Study suggests cirrhosis and liver disease nearly inevitable for people with hep C
Nearly 80 percent of chronic hepatitis C sufferers who have the disease for several decades will develop cirrhosis or end-stage liver disease later in life, according to a study published today in the American Gastroenterological Association (AGA) journal Clinical Gastroenterology and Hepatology. Researchers found that it is highly likely that people who are infected with hepatitis C (HCV) for more than 60 years will develop cirrhosis--the highest rate of hepatitis C-associated cirrhosis reported to date.
Hepatitis C is a virus that affects the liver and is spread primarily by contact with blood and blood products in transfusions and among drug users who share needles. Other common routes of transmission are infants born to HCV-infected mothers, tattoos and body piercings and risky sexual behavior. Of those who are infected, more than 80 percent will be chronic carriers of the disease. HCV can cause long-term scarring of the liver and usually presents with mild and non-specific symptoms, if any. They include fatigue, nausea, poor appetite and muscle and joint pain. It is estimated that more than 4 million Americans are now infected with HCV (more than 170 million people worldwide) and nearly 10,000 Americans die from the disease each year.
New study from the University of Halle: How climate change alters plant growth
12.01.2018 | Martin-Luther-Universität Halle-Wittenberg
Disarray in the brain
18.12.2017 | Universität zu Lübeck
On the way to an intelligent laboratory, physicists from Innsbruck and Vienna present an artificial agent that autonomously designs quantum experiments. In initial experiments, the system has independently (re)discovered experimental techniques that are nowadays standard in modern quantum optical laboratories. This shows how machines could play a more creative role in research in the future.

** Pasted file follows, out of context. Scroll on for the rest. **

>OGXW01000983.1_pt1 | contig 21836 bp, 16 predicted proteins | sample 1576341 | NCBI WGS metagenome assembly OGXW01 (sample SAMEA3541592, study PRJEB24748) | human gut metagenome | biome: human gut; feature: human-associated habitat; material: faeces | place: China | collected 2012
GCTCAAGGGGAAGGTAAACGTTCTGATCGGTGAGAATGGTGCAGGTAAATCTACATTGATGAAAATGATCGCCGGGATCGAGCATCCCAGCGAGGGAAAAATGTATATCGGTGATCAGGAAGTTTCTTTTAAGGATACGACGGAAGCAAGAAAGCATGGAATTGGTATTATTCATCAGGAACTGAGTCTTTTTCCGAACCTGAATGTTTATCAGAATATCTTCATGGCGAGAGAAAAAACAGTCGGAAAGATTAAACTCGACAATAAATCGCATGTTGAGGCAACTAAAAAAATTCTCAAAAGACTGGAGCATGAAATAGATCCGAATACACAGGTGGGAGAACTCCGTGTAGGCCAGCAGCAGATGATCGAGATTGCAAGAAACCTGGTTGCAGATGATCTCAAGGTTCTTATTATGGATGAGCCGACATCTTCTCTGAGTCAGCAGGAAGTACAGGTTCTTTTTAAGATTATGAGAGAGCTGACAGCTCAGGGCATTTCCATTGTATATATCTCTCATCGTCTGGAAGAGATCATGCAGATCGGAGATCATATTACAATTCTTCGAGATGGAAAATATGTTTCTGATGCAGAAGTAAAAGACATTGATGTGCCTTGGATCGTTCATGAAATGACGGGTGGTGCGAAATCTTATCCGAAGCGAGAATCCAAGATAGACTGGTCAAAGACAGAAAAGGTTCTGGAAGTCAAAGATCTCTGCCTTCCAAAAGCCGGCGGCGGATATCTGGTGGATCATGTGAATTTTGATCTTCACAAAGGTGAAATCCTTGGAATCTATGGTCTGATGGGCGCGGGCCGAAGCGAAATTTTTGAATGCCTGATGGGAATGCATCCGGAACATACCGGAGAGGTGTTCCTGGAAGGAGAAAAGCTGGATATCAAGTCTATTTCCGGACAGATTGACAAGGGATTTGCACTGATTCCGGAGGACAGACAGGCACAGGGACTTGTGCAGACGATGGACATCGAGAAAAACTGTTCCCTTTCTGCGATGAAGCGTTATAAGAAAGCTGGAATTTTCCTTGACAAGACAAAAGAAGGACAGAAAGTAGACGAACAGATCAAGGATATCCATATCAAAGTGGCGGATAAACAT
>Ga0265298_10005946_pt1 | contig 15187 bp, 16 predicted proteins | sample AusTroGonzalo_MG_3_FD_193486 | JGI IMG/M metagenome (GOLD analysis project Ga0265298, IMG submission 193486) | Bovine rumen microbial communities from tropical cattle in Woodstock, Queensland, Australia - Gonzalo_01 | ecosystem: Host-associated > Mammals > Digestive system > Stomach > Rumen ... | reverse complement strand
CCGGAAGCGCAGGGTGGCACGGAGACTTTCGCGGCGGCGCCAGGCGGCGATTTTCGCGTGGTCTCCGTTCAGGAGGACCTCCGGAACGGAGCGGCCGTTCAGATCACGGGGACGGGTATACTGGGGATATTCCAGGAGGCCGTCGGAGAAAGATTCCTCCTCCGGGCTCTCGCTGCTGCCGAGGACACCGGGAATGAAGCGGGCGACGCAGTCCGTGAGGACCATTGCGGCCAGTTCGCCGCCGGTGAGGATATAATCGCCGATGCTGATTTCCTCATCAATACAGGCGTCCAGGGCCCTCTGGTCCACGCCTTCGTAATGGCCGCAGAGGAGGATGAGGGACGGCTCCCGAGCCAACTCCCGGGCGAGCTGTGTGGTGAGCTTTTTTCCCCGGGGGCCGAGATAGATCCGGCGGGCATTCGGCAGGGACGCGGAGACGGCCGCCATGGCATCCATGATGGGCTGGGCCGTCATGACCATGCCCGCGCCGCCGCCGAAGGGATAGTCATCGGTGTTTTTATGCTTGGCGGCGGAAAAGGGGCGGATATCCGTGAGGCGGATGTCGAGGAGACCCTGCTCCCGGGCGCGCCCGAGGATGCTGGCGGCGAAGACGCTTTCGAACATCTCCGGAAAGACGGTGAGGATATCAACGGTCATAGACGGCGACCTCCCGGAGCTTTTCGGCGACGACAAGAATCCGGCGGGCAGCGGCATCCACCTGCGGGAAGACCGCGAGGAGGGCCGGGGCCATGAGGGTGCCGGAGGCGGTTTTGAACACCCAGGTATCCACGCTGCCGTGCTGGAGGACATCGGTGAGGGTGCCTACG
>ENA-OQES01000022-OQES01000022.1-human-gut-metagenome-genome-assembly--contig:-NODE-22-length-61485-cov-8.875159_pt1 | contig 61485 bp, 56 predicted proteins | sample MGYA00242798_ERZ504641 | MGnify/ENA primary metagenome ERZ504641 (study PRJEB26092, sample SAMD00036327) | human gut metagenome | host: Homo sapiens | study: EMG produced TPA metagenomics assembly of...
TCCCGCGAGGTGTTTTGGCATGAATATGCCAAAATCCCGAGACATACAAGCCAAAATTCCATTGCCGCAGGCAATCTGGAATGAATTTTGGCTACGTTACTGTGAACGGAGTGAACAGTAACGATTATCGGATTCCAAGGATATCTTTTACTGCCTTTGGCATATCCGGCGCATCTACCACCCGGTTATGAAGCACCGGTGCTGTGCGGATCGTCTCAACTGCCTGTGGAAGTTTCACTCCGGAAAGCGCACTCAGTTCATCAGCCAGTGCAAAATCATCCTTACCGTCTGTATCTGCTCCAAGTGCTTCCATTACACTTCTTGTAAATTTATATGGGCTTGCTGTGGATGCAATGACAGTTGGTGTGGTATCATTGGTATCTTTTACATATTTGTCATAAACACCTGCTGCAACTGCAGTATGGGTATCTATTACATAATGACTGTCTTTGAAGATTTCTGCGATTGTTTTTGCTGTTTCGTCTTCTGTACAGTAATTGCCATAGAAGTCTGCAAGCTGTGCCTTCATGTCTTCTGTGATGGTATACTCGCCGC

We carry smartphones in our pockets, the streets are dotted with semi-autonomous cars, but in the research laboratory experiments are still being designed by...
What enables electrons to be transferred swiftly, for example during photosynthesis? An interdisciplinary team of researchers has worked out the details of how...
For the first time, scientists have precisely measured the effective electrical charge of a single molecule in solution. This fundamental insight of an SNSF Professor could also pave the way for future medical diagnostics.
Electrical charge is one of the key properties that allows molecules to interact. Life itself depends on this phenomenon: many biological processes involve...
At the JEC World Composite Show in Paris in March 2018, the Fraunhofer Institute for Laser Technology ILT will be focusing on the latest trends and innovations in laser machining of composites. Among other things, researchers at the booth shared with the Aachen Center for Integrative Lightweight Production (AZL) will demonstrate how lasers can be used for joining, structuring, cutting and drilling composite materials.
No other industry has attracted as much public attention to composite materials as the automotive industry, which along with the aerospace industry is a driver...
Scientists at Tokyo Institute of Technology (Tokyo Tech) and Tohoku University have developed high-quality GFO epitaxial films and systematically investigated their ferroelectric and ferromagnetic properties. They also demonstrated the room-temperature magnetocapacitance effects of these GFO thin films.
Multiferroic materials show magnetically driven ferroelectricity. They are attracting increasing attention because of their fascinating properties such as...
08.01.2018 | Event News
11.12.2017 | Event News
08.12.2017 | Event News
19.01.2018 | Materials Sciences
19.01.2018 | Health and Medicine
19.01.2018 | Physics and Astronomy